https://lymphnodetransplant.wordpress.com/ Thanks

Lymphoedema Awareness Week

Support the awareness campaign in the UK… Wear your odd socks and donate.. Thanks Lauren for this… As always an inspiration 😃😃

LymphFashion Lymphoedema

Hey Beautifuls!

This week in the UK has been Lymphoedema Awareness Week. Lymphoedema gets less press than it deserves. It’s also more common than people realise. There are at least 240,000 sufferers in the UK and around 6 million in the USA. The condition has been ignored by medical professionals for so long. NOW IS THE TIME FOR CHANGE! We will be ignored no longer.

The Lymphoedema Support Network (LSN) are taking a stand! They have started a social media campaign- ‘Sock it to Lymphoedema’. The aim is to donate as much to charity as possible through wearing odd socks for a day and nominating someone else to do the same.

Many of us have already taken part. SO SHOULD YOU! Follow these 3 steps:

1.Take a picture of yourself wearing odd socks, upload it to social media

2. Text 70070  with the code LSNS14 followed by an amount of…

View original post 47 more words

Invisible illness … Lymphedema

This week has been Invisible Illness week. I thought that many with Lymphedema would fall into this category. Even if people notice that one limb is larger than another they have no idea the impact Lymphedema has on everyday life. Many of us put on long skirts,loose trousers or long sleeves and a big smile on our faces, hiding the effort it took to look this good!! There are also many with Lymphedema who experience pain and when cellulitis hits this can impact our plans and social engagements.. Those with Invisible Illnesses often do not get the support or understanding they need. We all need to speak out and share our stories to bring understanding to this little known illness.. Lets make lymphedema less invisible. #Lymphedema

IMG_0069.JPG

The SCAR Project… Breast Cancer is not Pink!

image

To day I went to the SCAR Project exhibition in Sydney and met the photographer David Jay.  I was able to chat with him about the exhibition.

http://www.nbcf.org.au/Support-Us/Events/The-SCAR-Project.aspx?utm_source=google&utm_medium=ppc&utm_campaign=scar

I have seen the pictures online of the scars carried by women after Breast Cancer treatment, but to see them full size and read each story will soon tell you that Breast cancer is NOT PINK!! The women are aged 17-35 years old and some have died since taking part in this project. In the past year I have learnt a great deal about breast cancer from reading blogs, hearing personal stories of treatment and on going metastatic Breast Cancer. If you ever have the chance to see this exhibition I urge you to go. You will leave with a better understanding of why Pink makes so many upset and gives the wrong impression of Breast Cancer.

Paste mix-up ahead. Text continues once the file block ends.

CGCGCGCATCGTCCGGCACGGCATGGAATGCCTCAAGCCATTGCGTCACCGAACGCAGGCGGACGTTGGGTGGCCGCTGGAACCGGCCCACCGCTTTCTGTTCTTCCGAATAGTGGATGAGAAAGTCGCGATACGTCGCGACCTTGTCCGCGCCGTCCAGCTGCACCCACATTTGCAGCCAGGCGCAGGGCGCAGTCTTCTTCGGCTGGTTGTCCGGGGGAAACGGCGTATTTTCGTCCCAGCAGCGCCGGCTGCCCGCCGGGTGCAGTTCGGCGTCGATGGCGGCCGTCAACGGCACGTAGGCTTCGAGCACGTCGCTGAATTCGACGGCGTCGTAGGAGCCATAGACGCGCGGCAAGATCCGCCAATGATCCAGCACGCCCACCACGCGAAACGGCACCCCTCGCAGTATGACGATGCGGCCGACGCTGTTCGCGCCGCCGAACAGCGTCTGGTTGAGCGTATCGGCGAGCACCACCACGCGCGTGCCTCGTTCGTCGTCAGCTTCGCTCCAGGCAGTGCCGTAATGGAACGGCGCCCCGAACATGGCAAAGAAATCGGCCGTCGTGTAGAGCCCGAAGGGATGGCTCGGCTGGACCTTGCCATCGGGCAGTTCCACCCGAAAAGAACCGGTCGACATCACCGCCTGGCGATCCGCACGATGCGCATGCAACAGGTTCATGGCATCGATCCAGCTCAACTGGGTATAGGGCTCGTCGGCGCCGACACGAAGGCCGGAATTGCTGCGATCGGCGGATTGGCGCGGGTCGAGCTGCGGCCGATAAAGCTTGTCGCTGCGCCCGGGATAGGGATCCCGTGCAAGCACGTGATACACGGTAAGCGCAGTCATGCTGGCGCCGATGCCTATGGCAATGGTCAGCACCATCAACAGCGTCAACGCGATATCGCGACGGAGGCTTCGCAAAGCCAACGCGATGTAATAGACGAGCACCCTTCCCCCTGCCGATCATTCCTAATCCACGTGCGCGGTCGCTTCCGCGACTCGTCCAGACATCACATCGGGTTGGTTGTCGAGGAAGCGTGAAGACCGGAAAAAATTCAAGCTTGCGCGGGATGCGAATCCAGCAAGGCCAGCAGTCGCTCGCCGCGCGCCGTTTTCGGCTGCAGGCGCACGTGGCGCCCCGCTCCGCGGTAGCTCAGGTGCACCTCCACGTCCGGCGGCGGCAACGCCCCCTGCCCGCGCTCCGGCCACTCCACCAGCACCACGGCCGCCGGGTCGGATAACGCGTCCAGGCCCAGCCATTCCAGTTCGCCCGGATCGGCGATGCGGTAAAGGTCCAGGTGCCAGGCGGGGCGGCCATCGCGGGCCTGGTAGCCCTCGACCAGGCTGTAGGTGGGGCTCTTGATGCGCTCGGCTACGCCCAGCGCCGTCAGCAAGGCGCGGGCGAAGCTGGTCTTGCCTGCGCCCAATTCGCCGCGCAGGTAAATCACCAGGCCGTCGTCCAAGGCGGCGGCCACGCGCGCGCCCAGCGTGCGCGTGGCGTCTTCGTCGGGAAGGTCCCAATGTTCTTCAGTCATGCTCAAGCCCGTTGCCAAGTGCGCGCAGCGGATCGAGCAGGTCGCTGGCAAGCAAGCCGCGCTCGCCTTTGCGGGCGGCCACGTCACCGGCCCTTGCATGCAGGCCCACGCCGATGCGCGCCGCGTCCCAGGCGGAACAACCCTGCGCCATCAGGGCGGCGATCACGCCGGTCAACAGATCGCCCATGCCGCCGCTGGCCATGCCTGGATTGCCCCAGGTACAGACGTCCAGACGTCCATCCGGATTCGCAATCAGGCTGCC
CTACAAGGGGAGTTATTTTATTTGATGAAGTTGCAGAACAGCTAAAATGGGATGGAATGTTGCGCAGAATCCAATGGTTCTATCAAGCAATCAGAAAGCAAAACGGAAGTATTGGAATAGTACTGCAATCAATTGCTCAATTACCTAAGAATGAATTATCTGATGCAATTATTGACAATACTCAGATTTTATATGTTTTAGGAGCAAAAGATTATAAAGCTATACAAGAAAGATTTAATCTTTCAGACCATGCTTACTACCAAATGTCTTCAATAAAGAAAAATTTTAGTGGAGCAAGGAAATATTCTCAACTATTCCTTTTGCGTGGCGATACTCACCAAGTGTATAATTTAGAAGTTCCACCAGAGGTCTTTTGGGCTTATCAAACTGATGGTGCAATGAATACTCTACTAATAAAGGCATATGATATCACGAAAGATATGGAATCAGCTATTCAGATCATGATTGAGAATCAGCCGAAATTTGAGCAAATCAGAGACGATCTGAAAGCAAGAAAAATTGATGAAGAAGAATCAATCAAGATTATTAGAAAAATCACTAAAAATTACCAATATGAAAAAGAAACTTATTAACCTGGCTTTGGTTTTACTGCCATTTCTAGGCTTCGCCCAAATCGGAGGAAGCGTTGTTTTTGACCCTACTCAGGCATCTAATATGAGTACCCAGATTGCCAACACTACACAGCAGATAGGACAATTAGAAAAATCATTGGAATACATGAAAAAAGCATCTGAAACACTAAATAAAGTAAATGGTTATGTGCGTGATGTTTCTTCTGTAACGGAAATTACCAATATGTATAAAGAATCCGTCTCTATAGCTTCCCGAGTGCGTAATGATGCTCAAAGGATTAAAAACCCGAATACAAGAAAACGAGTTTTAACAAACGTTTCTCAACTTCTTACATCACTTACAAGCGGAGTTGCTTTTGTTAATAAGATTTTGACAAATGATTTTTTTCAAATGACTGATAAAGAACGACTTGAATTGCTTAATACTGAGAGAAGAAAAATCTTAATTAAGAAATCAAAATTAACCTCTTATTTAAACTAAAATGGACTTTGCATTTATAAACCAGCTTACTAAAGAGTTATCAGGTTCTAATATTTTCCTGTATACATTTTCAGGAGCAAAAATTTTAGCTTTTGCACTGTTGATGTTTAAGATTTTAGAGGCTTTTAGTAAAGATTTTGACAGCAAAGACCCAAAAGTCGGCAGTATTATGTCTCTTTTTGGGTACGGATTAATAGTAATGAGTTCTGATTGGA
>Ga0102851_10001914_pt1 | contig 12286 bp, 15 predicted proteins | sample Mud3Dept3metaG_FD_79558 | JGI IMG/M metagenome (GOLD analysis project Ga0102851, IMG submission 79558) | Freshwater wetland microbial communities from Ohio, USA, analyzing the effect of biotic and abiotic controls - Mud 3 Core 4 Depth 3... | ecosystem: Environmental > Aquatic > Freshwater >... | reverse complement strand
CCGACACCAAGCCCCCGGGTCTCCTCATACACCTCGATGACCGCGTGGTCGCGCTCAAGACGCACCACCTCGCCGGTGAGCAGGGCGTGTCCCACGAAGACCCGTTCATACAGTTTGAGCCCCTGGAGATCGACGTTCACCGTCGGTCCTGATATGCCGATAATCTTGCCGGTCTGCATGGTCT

http://thescarprojectblog.com

http://www.thescarproject.org/david-jay/

Link to images
http://www.thescarproject.org/gallery/

image

Feel free to share with others. It can be distributed via social media, reblogged or added to websites. Please do not change the original content and provide appropriate credit by including the author’s name and a link to this blog.
https://lymphnodetransplant.wordpress.com/ Thanks

It’s Invisible Illness Awareness Week!

Thanks for this i am renlogging as many live with an invisible illness Including Lymphedema.

Heart Sisters

Dearest heart sisters,

If you live with an invisible illness (as almost all heart patients do), this is your week, no matter what your diagnosis.  I encourage you to visit the Invisible Illness Week site, all about those of us living with serious health conditions that nobody else can see. It’s an annual educational campaign about how often illness is utterly invisible to others, how to be sensitive to those living with these challenges, and how to learn from their unique experiences.

View original post 257 more words

Lipedema Center opens September 2, 2014 at Mount Sinai Beth Israel, Friedman Center for Lymphedema Research & Treatment in New York City

Reblogging this as great news for those with lipedema and lymphedema living in the US… No more need to travel to Europe for the lymph sparing liposuction..

Lipedema Simplified BLOG

Drs Stutz & Smith Dr Josef Stutz & Dr Mark Smith – Germany March 2014

Dr. Mark Smith, Chief of Plastic Surgery at Mount Sinai Beth Israel in New York City opens the Lipedema Center, a part of the Friedman Center for Lymphedema Research & Treatment, offering medically reconstructive lymph sparing liposuction for lipedema on September 2, 2014. Dr. Josef Stutz, one of the top expert surgeons in lipedema from Germany, is visiting and assisting in bringing this treatment to the USA.

Dr. Smith is also Director of the newly established Gerald J. and Dorothy R. Friedman Center for Lymphedema Research & Treatment. In addition to treatment, the Center focuses on research in the areas of lymphedema, lipedema and the underlying fat metabolism that effects both conditions.

Dr. Smith has received numerous Patients’ Choice Awards, been included in Castle Connolly’s list of Top Doctors in Plastic Surgery and New York Magazine’s Best Doctors List…

View original post 22 more words